Are Fish Headed North?
Warming waters means hundreds of fish species — including some of the most economically important to the United States — will be on the move.
Rain, ice, and snow had covered North Carolina in January — even into early February — so it’s easy to forget that December 2021 was our fourth-warmest December since 1895. Most sites across the state recorded one of their top five warmest Decembers on record, and Greensboro, Wilmington, and Hatteras each had their second-warmest December in over 100 years.
After becoming winter-hardened in recent weeks, we started March in a warm pattern that has daffodils already blooming and grass greening well out of season. Several personal reports said temperatures in the ocean waters off Hatteras Inlet were in the upper 60s already! Is this warming trend here to stay, and what does it mean for coastal fishes?
In North America, changes in the frequency, intensity, and duration of cold temperature extremes will greatly influence fish distributions and migrations. Decreases in frequency and intensity of the coldest events could allow warm-water marine organisms to expand their home range northward. And for cold-water species, it could mean they leave areas they once inhabited as warmer waters become inhospitable to them.
Changing distributions of many popular fish species would impact local fishing communities, and, quite possibly, major fishing ports. As a result, natural resource managers want to better understand the ecological impacts of changes in the frequency and intensity of extreme climatic events.
What did they study?
Researchers examined several scientific studies in order to understand the influence of extreme cold events on the northern limits of the ranges of a diverse group of tropical and subtropical organisms in North American waters, including coastal fishes and sea turtles. They considered the frequency, intervals, and physiological effects of extreme cold events, as well as recent winter warming trends.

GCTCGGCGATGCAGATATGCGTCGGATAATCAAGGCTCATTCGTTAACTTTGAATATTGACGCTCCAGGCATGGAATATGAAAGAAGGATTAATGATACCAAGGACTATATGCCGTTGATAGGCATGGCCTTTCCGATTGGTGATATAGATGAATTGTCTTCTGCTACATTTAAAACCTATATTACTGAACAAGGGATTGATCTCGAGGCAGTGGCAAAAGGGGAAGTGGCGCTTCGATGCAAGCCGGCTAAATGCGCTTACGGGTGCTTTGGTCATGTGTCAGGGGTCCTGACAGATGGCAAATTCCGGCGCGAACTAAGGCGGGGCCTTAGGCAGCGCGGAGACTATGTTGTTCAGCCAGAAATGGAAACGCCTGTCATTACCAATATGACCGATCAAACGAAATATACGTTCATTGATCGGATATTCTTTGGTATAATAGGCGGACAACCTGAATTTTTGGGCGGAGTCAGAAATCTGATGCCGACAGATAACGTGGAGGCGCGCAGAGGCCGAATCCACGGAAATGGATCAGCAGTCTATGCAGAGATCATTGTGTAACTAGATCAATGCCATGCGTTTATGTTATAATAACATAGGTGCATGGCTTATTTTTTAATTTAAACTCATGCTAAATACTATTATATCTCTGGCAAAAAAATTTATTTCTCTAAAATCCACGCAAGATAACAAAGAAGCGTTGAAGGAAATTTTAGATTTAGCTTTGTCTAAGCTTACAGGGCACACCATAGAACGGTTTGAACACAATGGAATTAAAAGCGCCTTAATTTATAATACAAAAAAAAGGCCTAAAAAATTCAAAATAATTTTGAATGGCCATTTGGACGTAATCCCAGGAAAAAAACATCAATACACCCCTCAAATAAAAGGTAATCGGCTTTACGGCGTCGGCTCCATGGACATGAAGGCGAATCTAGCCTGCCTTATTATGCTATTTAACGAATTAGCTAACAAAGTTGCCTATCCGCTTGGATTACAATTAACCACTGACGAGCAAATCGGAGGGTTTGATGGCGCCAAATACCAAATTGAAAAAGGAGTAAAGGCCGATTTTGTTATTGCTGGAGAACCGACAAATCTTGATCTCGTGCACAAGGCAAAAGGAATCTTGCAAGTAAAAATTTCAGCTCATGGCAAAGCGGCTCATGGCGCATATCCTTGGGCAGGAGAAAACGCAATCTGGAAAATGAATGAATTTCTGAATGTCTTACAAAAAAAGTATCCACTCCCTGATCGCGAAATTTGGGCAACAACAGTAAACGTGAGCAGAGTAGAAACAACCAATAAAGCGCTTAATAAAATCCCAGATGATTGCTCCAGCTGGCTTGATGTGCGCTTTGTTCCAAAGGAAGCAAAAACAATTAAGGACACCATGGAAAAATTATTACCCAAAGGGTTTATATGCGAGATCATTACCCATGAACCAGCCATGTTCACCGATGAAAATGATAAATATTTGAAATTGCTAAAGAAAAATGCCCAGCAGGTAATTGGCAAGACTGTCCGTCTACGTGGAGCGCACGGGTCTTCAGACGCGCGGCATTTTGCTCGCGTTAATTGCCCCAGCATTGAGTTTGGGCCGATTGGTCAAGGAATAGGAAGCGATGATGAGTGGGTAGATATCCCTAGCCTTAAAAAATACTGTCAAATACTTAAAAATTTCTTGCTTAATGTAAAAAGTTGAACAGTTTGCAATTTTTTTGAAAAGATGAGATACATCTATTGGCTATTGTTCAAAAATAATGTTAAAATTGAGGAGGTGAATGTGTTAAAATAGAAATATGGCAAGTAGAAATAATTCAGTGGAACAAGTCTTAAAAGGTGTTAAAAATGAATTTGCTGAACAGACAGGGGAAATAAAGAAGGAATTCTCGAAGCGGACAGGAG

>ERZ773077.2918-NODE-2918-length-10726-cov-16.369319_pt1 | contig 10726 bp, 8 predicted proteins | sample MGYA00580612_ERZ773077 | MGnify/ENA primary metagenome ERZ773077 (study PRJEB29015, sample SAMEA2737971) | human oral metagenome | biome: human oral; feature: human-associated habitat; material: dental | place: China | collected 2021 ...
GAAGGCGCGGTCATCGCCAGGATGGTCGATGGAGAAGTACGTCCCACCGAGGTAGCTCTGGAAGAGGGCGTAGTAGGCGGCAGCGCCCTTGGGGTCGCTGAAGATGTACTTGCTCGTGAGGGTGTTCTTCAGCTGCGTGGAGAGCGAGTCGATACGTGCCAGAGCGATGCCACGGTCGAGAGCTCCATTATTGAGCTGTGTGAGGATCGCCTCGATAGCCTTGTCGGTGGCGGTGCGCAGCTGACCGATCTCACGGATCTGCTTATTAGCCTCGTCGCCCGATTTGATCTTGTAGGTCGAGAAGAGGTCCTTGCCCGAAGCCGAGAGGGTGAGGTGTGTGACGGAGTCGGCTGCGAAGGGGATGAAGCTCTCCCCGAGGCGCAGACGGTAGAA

To evaluate winter trends over recent decades, the research team analyzed temperature data from several locations in the U.S. between tropical and polar regions. Such “transition zones,” between areas of much hotter and colder climates, generally experience wider temperature ranges throughout the year.
Transition zones also undergo more distinct seasonal changes compared to tropical and polar climates, where such variations often are small. North Carolina reefs, for example, lie within such a transition zone, and both subtropical and tropical marine species live comingled, each at the limits of their respective ranges. As water temperatures in the zone are becoming more tropical, this area is becoming an important place to detect climate changes and its impacts.
What did they find?
Recent decades have included warmer winters with fewer extreme cold events. Historically, these events acted in a similar manner as other ecologically important but infrequent disturbances, such as hurricanes, fires, or floods — all of which can cause mass mortality and even large-scale changes in the structure and function of ecosystems.
With warmer winters in the northern hemisphere, scientists expect many species to expand their ranges to the north. These species include: goliath grouper, gray snapper, cobia, bull shark, manatee, and loggerhead and Kemp’s ridley sea turtles.
What else did they find?
In taking a closer look at the manatee in particular, the research team found there have been large numbers of manatee sightings, including annual sightings of previously identified manatees, on coastlines in Alabama, Georgia, South Carolina, and North Carolina. These sightings suggest that the species is expanding its summer foraging range. In addition, due to exploratory migrations, manatee sightings are also increasing farther north — even into the Chesapeake Bay.
Osland, Michael J., et al. 2021. “Tropicalization of temperate ecosystems in North America: The northward range expansion of tropical organisms in response to warming winter temperatures.” Global Change Biology. 27: 3009–3034.
The coauthors of this review are partially supported by many sources, including the U.S. Geological Survey (USGS) Land Change Science Climate R&D Program, USGS Invasive Species Program, USGS Greater Everglades Priority Ecosystems Science Program, USGS Ecosystems Mission Area, USGS Southeast Climate Adaptation Science Center, State of Florida Saltwater Fishing License sales, US Fish and Wildlife Service, Federal Aid for Sport Fish Restoration to the Florida Fish and Wildlife Commission, NSERC Discovery grant, National Science Foundation, and NASA Environmental and Medical Contract # 80KSC020D0023.
By Sara Mirabilio
Lead photo: A Goliath grouper pierces a school of baitfish, Jupiter, Florida. Credit: Laura Rock/NOAA.
The text from Hook, Line & Science is available to reprint and republish at no cost, but only in its entirety and with this attribution: Hook, Line & Science, courtesy of Scott Baker and Sara Mirabilio, North Carolina Sea Grant.